Tens of thousands of Ukrainians took to the streets of the capital, Kyiv, on Sunday to protest the government's decision last week to scrap an EU trade treaty. Protesters fear a political shift back towards Russia.
Demonstrators waving European Union and opposition party flags marched through central Kyiv on Sunday in protest at last week's decision by the government not to sign an Association Agreement with the EU.
An estimated 50,000 people took part in the protest, making it the largest Ukraine has seen since the peaceful 2004 Orange Revolution.
Some held posters saying "We are not the Soviet Union, we are the European Union." Protesters also called for President Viktor Yanukovych to step down and for the release of jailed opposition leader Yulia Tymoshenko
Tymoshenko, whose release is also one of the preconditions for the deal demanded by the EU, called for the street protests after the government scrapped plans to sign the agreement.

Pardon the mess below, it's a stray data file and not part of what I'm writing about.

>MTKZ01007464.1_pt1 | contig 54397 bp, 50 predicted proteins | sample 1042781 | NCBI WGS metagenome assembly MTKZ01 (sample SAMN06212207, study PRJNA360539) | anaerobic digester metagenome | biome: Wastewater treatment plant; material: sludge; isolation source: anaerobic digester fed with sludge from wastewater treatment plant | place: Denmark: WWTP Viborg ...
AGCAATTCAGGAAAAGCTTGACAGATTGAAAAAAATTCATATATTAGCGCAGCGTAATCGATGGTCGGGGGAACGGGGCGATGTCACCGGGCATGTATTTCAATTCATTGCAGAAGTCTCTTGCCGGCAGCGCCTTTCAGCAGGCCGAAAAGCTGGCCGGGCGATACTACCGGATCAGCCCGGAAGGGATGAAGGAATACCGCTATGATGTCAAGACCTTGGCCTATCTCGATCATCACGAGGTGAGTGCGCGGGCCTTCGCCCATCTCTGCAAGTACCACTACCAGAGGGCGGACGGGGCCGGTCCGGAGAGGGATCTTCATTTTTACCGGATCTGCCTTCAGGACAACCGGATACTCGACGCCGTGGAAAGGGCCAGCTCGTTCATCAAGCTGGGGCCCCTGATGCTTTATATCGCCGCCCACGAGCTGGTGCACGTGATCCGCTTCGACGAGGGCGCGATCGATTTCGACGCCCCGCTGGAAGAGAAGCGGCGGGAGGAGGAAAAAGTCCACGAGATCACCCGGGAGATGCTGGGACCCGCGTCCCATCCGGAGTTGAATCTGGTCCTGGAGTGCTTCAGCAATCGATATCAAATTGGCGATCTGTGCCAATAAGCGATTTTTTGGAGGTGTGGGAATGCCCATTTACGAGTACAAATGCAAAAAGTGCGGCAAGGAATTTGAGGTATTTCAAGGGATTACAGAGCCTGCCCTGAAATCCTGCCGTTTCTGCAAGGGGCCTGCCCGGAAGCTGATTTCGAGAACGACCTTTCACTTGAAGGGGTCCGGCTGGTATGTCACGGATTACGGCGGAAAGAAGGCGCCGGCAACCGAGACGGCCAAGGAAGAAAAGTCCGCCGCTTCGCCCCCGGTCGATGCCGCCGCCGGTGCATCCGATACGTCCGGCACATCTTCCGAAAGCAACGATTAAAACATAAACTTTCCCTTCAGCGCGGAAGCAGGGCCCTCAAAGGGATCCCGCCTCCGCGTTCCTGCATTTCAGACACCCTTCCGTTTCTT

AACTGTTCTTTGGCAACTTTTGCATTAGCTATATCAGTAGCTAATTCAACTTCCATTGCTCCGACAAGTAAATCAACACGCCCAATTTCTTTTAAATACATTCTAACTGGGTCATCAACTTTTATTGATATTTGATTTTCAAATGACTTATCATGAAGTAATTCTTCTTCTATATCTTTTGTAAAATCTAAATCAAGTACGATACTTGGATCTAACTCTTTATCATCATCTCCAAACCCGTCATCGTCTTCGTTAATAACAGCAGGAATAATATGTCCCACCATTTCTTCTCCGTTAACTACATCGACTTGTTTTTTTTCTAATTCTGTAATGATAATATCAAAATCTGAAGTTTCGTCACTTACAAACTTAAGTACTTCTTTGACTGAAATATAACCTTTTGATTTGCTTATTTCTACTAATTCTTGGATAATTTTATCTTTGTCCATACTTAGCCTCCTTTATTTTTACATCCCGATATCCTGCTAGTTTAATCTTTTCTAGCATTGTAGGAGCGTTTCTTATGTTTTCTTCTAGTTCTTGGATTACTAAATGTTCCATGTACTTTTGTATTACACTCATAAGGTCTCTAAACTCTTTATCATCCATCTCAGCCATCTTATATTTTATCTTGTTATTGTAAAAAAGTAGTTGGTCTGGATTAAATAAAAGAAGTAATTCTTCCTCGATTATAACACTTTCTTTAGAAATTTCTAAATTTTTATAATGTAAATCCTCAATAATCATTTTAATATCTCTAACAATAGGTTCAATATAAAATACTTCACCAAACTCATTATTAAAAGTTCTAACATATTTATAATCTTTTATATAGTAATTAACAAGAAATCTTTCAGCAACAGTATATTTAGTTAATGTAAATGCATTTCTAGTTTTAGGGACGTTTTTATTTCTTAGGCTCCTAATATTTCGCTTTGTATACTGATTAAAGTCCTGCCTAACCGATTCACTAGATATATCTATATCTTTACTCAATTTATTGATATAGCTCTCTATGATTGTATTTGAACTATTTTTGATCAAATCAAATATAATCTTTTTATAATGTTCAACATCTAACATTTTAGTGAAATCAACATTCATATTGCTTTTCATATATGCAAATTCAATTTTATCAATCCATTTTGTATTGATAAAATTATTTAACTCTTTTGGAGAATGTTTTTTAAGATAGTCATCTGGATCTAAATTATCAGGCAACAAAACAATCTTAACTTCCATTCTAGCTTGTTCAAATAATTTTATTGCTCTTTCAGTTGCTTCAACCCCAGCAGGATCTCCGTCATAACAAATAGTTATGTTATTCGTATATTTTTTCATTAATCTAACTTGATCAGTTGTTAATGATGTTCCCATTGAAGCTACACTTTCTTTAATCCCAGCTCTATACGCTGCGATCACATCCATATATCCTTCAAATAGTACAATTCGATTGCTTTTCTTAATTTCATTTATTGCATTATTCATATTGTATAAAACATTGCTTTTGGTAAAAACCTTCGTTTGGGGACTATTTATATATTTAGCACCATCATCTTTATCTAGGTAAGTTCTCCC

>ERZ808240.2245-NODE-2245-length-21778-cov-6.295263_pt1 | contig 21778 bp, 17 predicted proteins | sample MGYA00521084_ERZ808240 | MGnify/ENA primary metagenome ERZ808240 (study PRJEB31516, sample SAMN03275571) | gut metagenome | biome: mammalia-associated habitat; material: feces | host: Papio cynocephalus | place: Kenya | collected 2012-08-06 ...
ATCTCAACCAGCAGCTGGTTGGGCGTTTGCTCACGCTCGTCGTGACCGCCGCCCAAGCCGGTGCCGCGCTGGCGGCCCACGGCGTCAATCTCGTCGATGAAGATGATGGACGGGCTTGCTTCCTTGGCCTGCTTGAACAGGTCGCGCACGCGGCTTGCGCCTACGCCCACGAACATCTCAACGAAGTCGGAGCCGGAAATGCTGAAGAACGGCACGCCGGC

Yanukovych only narrowly defeated Tymoshenko in the 2010 presidential election and sees her as a political threat. There are western concerns her prisonment is politically motivated.
Pressure from Russia
Ukraine's leaders announced suddenly on Thursday that they were pulling out of the deal on free trade and political association with the EU, saying the country could not afford to break trade ties with Russia.
The deal was due to be signed at a key summit in the Lithuanian capital Vilnius this week.
Ukraine's economy has shrunk for five successive quarters. The country's immediate economic plight is seen by analysts to have been one of the factors in the government's decision to shun the EU deal, whose benefits would be obvious only in the long term.
Moscow, which envisages Ukraine as part of a Russian-led Customs Union and is a major trading partner, had threatened trade retaliation if Kyiv signed the deal.
Signing the accord would have put Ukraine on the path to eventual EU membership and drawn the former Soviet state out of Russia's orbit.
tj/ccp (AFP, AP)